Salmoneus camaroncito, Anker, 2010
Anker, Arthur, 2010, The shrimp genus Salmoneus Holthuis, 1955 (Crustacea, Decapoda, Alpheidae) in the tropical western Atlantic, with description of five new species *, Zootaxa 2372 (1), pp. 177-205: 184-188
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Salmoneus camaroncito sp. nov.
Type material. Holotype: breeding female (cl 2.5 mm, tl 7.0 mm), USNM 1124211 View Materials , Panama, Caribbean coast, Isla Grande, western point, under rock on coarse sand mixed with rubble, 0.5 m depth, leg. A. Anker, 10.VI.2006 [fcn 06-427].
Additional material examined. 1 breeding female (cl 2.4 mm, tl approx. 7.0 mm), USNM 1124212 View Materials , Panama, San Blas Islands , small cay in the Cayos Los Grullos NE of Cartí Suitupo, 0.5–1.5 m depth, under rocks on coarse sand, leg. A. Anker & I. Marin, 22. V.2007 [fcn 07-181]; 1 breeding female (cl 2.4 mm, tl 6.2 mm), OUMNH. ZC 2007-20 - 074, Honduras, Utila , Stingray Point, 16°04.131'N 86°57.334'W, hand collecting under stone, 10 m depth, leg. A. Anker & S. De Grave, 5.VII.2007 GoogleMaps .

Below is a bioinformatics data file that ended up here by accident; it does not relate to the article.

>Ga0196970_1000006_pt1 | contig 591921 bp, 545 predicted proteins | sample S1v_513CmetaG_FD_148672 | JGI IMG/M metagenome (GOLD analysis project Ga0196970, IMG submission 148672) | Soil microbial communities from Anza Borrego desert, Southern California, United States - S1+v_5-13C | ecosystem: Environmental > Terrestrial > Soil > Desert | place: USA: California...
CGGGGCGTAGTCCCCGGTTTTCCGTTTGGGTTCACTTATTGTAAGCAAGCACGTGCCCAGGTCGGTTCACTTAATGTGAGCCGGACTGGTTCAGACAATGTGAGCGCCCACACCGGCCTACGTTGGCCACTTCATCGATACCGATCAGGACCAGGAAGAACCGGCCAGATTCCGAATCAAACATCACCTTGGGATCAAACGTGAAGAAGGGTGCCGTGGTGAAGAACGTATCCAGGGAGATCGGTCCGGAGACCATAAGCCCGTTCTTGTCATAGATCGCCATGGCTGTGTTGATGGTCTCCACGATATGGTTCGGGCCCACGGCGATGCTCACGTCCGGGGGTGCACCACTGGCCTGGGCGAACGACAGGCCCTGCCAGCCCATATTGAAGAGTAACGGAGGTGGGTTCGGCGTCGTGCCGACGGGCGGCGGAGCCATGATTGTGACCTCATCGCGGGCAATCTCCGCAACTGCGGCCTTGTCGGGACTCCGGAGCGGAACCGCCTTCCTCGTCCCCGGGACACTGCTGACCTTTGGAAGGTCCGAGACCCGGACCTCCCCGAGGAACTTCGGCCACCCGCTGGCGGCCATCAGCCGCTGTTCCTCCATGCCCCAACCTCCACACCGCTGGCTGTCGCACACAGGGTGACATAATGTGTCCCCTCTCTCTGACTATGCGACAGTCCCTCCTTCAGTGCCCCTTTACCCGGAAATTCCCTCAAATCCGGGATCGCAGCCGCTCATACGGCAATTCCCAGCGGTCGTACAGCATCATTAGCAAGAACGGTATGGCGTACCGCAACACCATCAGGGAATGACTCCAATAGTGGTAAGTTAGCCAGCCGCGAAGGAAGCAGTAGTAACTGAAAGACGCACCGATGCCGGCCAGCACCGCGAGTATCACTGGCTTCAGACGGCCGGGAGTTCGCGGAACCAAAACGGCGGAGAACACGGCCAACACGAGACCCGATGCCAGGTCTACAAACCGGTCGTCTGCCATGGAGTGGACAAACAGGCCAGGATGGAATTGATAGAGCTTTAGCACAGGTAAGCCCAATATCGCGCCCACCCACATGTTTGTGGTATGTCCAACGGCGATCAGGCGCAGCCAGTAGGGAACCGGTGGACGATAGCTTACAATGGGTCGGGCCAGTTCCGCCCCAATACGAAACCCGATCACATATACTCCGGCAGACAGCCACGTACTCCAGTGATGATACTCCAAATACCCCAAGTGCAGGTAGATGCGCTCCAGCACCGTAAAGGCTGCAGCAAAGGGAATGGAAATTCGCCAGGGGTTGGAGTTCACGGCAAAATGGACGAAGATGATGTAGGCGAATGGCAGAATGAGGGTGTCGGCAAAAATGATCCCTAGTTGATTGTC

Description. Carapace smooth, only sparsely covered with small setae ( Figs. 5a–b View FIGURE 5 ). Rostrum triangular in dorsal view, at base about one quarter broader than long, reaching just past distal margin of first segment of antennular peduncle, tip acute ( Fig. 5a View FIGURE 5 ); lateral margins slightly concave; ventral margin with minute blunt subapical tooth ( Fig. 5b View FIGURE 5 ); rostral carina feebly developed, not reaching level of eyes. Orbital teeth relatively small, acute, directed anteromesially ( Figs. 5a–b View FIGURE 5 ). Pterygostomial margin not protruding anteriorly, rounded ( Fig. 5b View FIGURE 5 ). Eyes completely covered in dorsal and lateral views ( Figs. 5a–b View FIGURE 5 ); cornea slightly reduced; anteromesial margin of eyestalk without projection.